In 1914, Garrey postulated that a certain size of myocardial tissue, a “critical mass,” is required to sustain reentrant arrhythmias (Garrey, 1924). This led to the belief that the mouse heart would be “too small to fibrillate.” This belief has been challenged by murine studies showing atrial (Schrickel et al., 2002; Verheule et al., 2004) and ventricular fibrillation (Vaidya et al., 1999). Specific mouse models of atrial (Nattel et al., 2005; Schotten et al., 2011) and ventricular (Sabir et al., 2008) arrhythmias have been expertly reviewed elsewhere. Similarly, the general mechanisms of atrial (Nattel et al., 2005; Schotten et al., 2011) and ventricular (Antzelevitch, 2001) arrhythmias have been reviewed extensively. Instead, this last section will discuss the general issue of cardiac size in the context of arrhythmias. With respect to the propagation pattern, arrhythmias can be either “hierarchical,” with one or more localized sources driving the arrhythmia or “anarchical” where no particular site is driving the arrhythmia. Whereas the former is amenable to targeted ablation strategies, the latter is not. With respect to the underlying mechanism, an arrhythmia will be based on cellular proarrhythmic events giving rise to premature, ectopic action potentials or on reentrant conduction (Antzelevitch, 2001; Sabir et al., 2008). Regardless of the system of classifying arrhythmias, in all cases the size of the substrate is likely to affect the initiation, stability and pattern of the arrhythmia, as discussed below.


The simplest form of reentry is a single reentrant wave circling around an anatomic obstacle or area of functional block. The “wavelength” of such a wave is the product of CV and ERP. (Wiener and Rosenblueth, 1946) With the normal CV and ERP in the mouse heart, this wavelength (WL) would be approximately 1.2 cm in for the atrium, close to the normal estimated atrial circumference (Figure 2). However, this same argument holds true for larger species, as the ratio between estimated atrial circumference to WL is almost completely independent of body mass (Figure 2). According to the WL theory, a decrease in CV or ERP would make reentry more likely. Indeed, shortening the ERP by applying acetylcholine increases AF stability in mice, as it does in larger species (Kovoor et al., 2001; Wakimoto et al., 2001).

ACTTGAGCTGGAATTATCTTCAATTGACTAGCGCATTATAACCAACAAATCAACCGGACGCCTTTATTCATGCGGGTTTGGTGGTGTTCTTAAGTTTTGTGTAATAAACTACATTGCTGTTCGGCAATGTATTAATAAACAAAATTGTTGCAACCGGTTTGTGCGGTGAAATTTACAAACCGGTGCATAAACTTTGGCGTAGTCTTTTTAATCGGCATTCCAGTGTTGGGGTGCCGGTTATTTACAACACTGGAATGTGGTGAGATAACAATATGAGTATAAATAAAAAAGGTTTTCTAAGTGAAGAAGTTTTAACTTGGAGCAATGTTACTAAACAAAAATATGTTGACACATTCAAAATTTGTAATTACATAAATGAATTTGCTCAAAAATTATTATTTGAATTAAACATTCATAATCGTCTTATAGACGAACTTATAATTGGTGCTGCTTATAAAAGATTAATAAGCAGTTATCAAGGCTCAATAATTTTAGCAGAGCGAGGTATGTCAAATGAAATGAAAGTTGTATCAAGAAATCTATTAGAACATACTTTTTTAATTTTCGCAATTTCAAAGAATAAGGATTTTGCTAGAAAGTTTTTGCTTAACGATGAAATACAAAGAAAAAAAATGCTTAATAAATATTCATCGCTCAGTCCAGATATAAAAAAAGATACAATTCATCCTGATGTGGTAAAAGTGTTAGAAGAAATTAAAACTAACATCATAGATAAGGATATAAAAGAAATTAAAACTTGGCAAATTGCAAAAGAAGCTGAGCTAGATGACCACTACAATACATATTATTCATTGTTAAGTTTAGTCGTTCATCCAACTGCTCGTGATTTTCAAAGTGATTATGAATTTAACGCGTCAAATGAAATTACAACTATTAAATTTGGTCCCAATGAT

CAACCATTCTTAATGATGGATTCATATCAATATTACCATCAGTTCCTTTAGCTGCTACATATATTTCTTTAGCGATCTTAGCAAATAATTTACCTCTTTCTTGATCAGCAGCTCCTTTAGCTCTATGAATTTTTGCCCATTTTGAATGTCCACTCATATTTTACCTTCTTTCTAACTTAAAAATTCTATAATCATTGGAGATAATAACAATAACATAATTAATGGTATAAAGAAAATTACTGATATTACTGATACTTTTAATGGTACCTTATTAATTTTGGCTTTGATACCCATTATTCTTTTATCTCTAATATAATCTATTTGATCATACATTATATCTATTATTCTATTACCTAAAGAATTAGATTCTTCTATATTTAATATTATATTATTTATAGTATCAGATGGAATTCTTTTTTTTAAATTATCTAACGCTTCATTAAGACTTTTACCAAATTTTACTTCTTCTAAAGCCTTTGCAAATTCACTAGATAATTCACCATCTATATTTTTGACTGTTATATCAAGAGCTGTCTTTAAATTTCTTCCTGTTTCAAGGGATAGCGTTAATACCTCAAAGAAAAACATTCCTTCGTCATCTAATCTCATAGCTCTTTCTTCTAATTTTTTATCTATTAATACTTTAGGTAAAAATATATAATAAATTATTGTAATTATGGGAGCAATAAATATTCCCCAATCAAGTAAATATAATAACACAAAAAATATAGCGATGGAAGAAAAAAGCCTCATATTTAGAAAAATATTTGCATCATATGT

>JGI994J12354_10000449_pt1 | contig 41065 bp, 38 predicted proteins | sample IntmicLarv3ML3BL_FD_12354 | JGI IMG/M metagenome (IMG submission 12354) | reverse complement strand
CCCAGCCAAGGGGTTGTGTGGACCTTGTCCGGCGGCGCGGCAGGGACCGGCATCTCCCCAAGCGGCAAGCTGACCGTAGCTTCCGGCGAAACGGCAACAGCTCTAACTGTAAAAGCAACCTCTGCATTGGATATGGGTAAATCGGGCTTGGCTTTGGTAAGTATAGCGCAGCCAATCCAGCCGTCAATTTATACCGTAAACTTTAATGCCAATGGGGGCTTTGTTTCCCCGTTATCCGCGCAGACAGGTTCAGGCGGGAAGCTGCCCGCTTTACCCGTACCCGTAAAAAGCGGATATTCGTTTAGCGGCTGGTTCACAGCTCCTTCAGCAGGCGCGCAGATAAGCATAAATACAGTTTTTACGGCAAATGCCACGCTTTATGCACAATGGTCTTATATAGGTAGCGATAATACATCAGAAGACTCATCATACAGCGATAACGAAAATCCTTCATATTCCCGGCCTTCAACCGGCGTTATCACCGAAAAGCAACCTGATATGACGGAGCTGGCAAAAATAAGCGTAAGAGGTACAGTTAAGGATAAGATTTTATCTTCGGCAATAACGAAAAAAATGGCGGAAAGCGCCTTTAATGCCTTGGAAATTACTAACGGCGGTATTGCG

A shorter WL would also allow more fibrillation waves to propagate simultaneously within the atria or ventricles. According to the “multiple wavelet theory,” fibrillation can persist without any particular site or circuit dominating the arrhythmia, as long as a sufficiently large number of irregularly propagating fibrillation waves can coexist within a substrate (Allessie, 1998). The likelihood of multiple wavelet reentry increases when WL becomes smaller (Rensma et al., 1988; Allessie et al., 1996). However, several studies have shown that structural inhomogeneities can lead to “zig-zag” conduction, allowing “microreentry” to occur in much smaller circuits than would be expected based on calculation of the macroscopically determined WL (de Bakker et al., 1993; Spach and Josephson, 1994; Koura et al., 2002). To date, there is no direct evidence that “anarchical” multiple wavelet reentry can occur in mouse hearts. The small substrate size represented by the mouse heart may limit the number of coexisting fibrillation waves and thus make multiple wavelet reentry less likely. For example, the degree of fibrosis necessary to create a substrate for multiple wavelet reentry in a mouse heart may have to be larger than that required in a larger heart. AF stability was indeed greatly increased in a mouse model of selective atrial fibrosis (Verheule et al., 2004), but fibrillatory conduction in this model may be based on triggered activity rather than multiple wavelet reentry (Choi et al., 2012).

Spiral wave reentry is a specific form of reentry that has been described mathematically and observed experimentally in several types of excitable media (Jalife et al., 2002; Comtois et al., 2005). Vaidya et al. demonstrated sustained spiral wave reentry around a single core in murine ventricles with a period of wavefront rotation of 72 ms and frequency of 14 Hz (Vaidya et al., 1999). This study also detected figure-of-8 reentry with a rotation period of 66 ms, demonstrating that the murine ventricle is able to sustain two stable reentrant waves (Vaidya et al., 1999). It is important to note that calculated wavelengths in this study were much larger than size of the mouse heart and that APD showed almost no frequency dependence (Vaidya et al., 1999). Computer simulations suggested that the core during vortex reentry altered repolarization in adjacent myocardium, leading to reduced APDs near the core and longer APDs at larger distance to the core (Beaumont et al., 1998). This hypothesis was supported by the observation that during occurrence of spiral wave reentry, the average APD of the entire preparation was reduced and that pacing at the frequency of the spiral wave produced longer APDs (Vaidya et al., 1999). Thus, wavelength calculations based on external electrical stimulation probably have a poor predictive value for generation and maintenance of spiral wave reentry in the murine heart (Vaidya et al., 1999).